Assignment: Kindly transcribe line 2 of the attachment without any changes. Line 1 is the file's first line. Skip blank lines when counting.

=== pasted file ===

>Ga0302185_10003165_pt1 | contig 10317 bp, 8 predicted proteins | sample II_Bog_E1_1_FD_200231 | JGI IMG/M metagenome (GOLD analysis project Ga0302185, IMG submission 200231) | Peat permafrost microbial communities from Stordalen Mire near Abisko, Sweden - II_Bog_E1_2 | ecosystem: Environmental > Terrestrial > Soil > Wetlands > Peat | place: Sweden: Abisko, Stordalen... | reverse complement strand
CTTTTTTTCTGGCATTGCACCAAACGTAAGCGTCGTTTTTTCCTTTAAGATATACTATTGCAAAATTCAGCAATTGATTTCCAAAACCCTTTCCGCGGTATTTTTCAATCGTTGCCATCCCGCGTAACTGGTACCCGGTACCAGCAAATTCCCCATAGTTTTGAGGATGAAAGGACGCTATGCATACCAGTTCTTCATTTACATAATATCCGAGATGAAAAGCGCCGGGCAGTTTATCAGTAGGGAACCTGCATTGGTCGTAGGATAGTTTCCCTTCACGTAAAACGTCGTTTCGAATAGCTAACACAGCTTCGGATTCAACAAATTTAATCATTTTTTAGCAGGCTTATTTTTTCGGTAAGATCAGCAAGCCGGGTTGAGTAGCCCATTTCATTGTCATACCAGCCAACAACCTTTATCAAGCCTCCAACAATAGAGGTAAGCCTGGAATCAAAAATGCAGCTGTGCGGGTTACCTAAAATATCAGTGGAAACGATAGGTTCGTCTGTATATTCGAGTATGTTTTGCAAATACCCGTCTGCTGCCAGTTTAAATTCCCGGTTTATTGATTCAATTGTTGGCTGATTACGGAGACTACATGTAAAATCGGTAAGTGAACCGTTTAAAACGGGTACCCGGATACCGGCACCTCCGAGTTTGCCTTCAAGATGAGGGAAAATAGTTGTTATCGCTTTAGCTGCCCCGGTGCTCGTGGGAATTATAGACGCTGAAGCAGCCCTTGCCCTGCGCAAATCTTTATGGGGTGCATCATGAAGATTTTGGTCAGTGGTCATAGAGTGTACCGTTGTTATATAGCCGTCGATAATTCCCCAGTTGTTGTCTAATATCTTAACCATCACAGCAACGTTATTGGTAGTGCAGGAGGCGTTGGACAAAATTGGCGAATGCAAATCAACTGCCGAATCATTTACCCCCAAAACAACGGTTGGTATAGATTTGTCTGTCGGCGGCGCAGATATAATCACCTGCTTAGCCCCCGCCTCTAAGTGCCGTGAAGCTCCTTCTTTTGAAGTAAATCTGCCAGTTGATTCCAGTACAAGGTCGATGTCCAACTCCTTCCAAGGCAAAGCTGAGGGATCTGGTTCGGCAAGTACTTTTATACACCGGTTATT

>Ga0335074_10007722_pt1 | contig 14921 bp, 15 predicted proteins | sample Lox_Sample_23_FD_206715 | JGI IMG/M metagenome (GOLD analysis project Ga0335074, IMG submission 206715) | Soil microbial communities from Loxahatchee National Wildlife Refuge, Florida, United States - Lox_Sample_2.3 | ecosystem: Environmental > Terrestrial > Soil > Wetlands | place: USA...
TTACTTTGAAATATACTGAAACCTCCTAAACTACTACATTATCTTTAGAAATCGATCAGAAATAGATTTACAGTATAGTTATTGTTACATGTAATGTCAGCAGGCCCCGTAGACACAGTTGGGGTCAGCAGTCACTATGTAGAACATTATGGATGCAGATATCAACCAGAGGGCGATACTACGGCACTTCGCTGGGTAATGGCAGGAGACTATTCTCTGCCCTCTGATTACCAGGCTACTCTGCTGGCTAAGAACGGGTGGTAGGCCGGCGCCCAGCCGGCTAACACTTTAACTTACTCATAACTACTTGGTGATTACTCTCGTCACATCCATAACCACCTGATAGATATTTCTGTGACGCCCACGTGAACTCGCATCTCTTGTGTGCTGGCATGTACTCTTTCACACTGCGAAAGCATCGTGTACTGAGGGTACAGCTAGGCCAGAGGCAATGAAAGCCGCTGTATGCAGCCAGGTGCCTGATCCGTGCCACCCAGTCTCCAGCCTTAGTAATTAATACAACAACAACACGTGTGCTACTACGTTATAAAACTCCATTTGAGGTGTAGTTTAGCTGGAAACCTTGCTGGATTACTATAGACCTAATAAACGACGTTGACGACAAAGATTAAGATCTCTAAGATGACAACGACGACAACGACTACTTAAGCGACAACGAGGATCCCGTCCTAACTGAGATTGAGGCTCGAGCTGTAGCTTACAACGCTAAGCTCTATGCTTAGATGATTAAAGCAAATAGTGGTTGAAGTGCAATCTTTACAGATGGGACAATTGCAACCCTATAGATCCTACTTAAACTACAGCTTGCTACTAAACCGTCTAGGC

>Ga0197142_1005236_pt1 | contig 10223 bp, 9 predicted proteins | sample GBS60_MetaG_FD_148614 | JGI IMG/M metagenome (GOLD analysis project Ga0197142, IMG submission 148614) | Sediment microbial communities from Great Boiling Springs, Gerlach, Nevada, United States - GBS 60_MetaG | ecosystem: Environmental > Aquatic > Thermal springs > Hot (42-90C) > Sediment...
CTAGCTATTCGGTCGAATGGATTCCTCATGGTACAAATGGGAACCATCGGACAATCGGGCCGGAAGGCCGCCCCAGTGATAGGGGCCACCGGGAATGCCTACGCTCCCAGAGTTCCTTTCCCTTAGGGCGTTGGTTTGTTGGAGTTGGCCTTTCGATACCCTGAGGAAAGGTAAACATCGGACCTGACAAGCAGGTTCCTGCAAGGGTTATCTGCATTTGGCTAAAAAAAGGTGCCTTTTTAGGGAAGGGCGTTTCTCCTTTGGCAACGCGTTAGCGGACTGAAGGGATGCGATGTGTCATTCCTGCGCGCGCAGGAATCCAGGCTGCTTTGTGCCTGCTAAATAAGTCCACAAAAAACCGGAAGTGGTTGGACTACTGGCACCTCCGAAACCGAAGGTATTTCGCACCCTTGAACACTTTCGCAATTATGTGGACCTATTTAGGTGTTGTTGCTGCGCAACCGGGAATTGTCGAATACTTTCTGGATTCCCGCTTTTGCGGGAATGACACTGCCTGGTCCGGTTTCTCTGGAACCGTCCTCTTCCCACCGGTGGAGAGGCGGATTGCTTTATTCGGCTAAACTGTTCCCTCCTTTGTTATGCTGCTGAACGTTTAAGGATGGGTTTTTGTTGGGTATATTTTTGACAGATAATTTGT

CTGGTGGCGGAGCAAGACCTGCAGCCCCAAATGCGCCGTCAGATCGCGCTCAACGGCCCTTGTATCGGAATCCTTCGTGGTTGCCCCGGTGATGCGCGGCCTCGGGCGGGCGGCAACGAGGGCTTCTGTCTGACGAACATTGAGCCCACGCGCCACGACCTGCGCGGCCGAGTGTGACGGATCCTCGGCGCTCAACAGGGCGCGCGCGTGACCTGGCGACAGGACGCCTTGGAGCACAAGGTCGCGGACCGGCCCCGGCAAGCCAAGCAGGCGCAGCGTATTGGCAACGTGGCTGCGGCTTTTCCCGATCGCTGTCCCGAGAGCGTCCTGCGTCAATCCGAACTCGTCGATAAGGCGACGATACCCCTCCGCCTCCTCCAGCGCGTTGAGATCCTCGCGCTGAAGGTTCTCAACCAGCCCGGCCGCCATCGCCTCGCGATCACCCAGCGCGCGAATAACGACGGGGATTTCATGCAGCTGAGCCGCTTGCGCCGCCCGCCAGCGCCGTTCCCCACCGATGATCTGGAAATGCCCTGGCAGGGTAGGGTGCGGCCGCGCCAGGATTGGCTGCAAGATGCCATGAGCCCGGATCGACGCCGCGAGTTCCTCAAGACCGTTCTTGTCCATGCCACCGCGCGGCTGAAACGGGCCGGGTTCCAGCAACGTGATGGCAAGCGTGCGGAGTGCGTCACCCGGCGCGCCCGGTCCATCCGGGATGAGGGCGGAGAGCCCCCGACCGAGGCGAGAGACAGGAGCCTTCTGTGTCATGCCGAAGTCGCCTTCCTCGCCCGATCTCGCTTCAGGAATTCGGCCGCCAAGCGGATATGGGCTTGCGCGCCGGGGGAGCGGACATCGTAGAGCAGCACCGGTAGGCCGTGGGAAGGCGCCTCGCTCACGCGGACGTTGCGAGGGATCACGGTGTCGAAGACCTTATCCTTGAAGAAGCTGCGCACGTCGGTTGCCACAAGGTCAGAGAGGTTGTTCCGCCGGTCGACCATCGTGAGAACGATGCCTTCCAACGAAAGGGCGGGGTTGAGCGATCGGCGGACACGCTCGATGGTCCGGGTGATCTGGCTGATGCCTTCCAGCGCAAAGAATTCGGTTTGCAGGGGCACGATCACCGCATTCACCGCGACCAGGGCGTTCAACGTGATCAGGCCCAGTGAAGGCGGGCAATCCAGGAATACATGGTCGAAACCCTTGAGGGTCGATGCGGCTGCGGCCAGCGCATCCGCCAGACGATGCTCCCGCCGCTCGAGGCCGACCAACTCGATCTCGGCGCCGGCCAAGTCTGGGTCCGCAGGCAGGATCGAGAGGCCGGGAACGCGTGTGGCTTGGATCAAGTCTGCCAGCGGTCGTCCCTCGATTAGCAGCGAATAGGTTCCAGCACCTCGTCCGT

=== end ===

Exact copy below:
CTTTTTTTCTGGCATTGCACCAAACGTAAGCGTCGTTTTTTCCTTTAAGATATACTATTGCAAAATTCAGCAATTGATTTCCAAAACCCTTTCCGCGGTATTTTTCAATCGTTGCCATCCCGCGTAACTGGTACCCGGTACCAGCAAATTCCCCATAGTTTTGAGGATGAAAGGACGCTATGCATACCAGTTCTTCATTTACATAATATCCGAGATGAAAAGCGCCGGGCAGTTTATCAGTAGGGAACCTGCATTGGTCGTAGGATAGTTTCCCTTCACGTAAAACGTCGTTTCGAATAGCTAACACAGCTTCGGATTCAACAAATTTAATCATTTTTTAGCAGGCTTATTTTTTCGGTAAGATCAGCAAGCCGGGTTGAGTAGCCCATTTCATTGTCATACCAGCCAACAACCTTTATCAAGCCTCCAACAATAGAGGTAAGCCTGGAATCAAAAATGCAGCTGTGCGGGTTACCTAAAATATCAGTGGAAACGATAGGTTCGTCTGTATATTCGAGTATGTTTTGCAAATACCCGTCTGCTGCCAGTTTAAATTCCCGGTTTATTGATTCAATTGTTGGCTGATTACGGAGACTACATGTAAAATCGGTAAGTGAACCGTTTAAAACGGGTACCCGGATACCGGCACCTCCGAGTTTGCCTTCAAGATGAGGGAAAATAGTTGTTATCGCTTTAGCTGCCCCGGTGCTCGTGGGAATTATAGACGCTGAAGCAGCCCTTGCCCTGCGCAAATCTTTATGGGGTGCATCATGAAGATTTTGGTCAGTGGTCATAGAGTGTACCGTTGTTATATAGCCGTCGATAATTCCCCAGTTGTTGTCTAATATCTTAACCATCACAGCAACGTTATTGGTAGTGCAGGAGGCGTTGGACAAAATTGGCGAATGCAAATCAACTGCCGAATCATTTACCCCCAAAACAACGGTTGGTATAGATTTGTCTGTCGGCGGCGCAGATATAATCACCTGCTTAGCCCCCGCCTCTAAGTGCCGTGAAGCTCCTTCTTTTGAAGTAAATCTGCCAGTTGATTCCAGTACAAGGTCGATGTCCAACTCCTTCCAAGGCAAAGCTGAGGGATCTGGTTCGGCAAGTACTTTTATACACCGGTTATT